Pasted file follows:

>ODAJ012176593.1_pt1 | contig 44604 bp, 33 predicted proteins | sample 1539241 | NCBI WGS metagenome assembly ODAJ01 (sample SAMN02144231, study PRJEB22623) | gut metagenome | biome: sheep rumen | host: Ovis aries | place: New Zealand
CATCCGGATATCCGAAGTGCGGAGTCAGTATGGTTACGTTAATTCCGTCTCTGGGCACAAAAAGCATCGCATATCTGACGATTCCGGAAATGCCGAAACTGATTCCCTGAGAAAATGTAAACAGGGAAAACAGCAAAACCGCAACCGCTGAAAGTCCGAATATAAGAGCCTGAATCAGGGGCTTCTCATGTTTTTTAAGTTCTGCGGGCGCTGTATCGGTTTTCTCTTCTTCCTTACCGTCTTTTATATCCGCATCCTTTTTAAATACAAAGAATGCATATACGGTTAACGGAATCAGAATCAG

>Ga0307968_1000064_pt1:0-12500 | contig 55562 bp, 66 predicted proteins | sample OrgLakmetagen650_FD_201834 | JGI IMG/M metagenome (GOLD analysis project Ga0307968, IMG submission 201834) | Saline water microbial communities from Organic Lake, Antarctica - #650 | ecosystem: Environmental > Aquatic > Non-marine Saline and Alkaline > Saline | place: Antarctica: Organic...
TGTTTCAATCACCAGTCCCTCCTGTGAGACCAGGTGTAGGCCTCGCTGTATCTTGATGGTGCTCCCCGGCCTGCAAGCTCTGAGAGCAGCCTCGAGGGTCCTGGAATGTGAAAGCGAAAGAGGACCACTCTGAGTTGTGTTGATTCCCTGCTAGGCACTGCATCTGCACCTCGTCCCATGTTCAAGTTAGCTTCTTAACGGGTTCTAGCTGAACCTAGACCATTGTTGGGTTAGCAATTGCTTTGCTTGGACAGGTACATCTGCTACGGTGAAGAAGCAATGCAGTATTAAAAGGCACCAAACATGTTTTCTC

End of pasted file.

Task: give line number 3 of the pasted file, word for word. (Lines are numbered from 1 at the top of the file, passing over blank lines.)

>Ga0307968_1000064_pt1:0-12500 | contig 55562 bp, 66 predicted proteins | sample OrgLakmetagen650_FD_201834 | JGI IMG/M metagenome (GOLD analysis project Ga0307968, IMG submission 201834) | Saline water microbial communities from Organic Lake, Antarctica - #650 | ecosystem: Environmental > Aquatic > Non-marine Saline and Alkaline > Saline | place: Antarctica: Organic...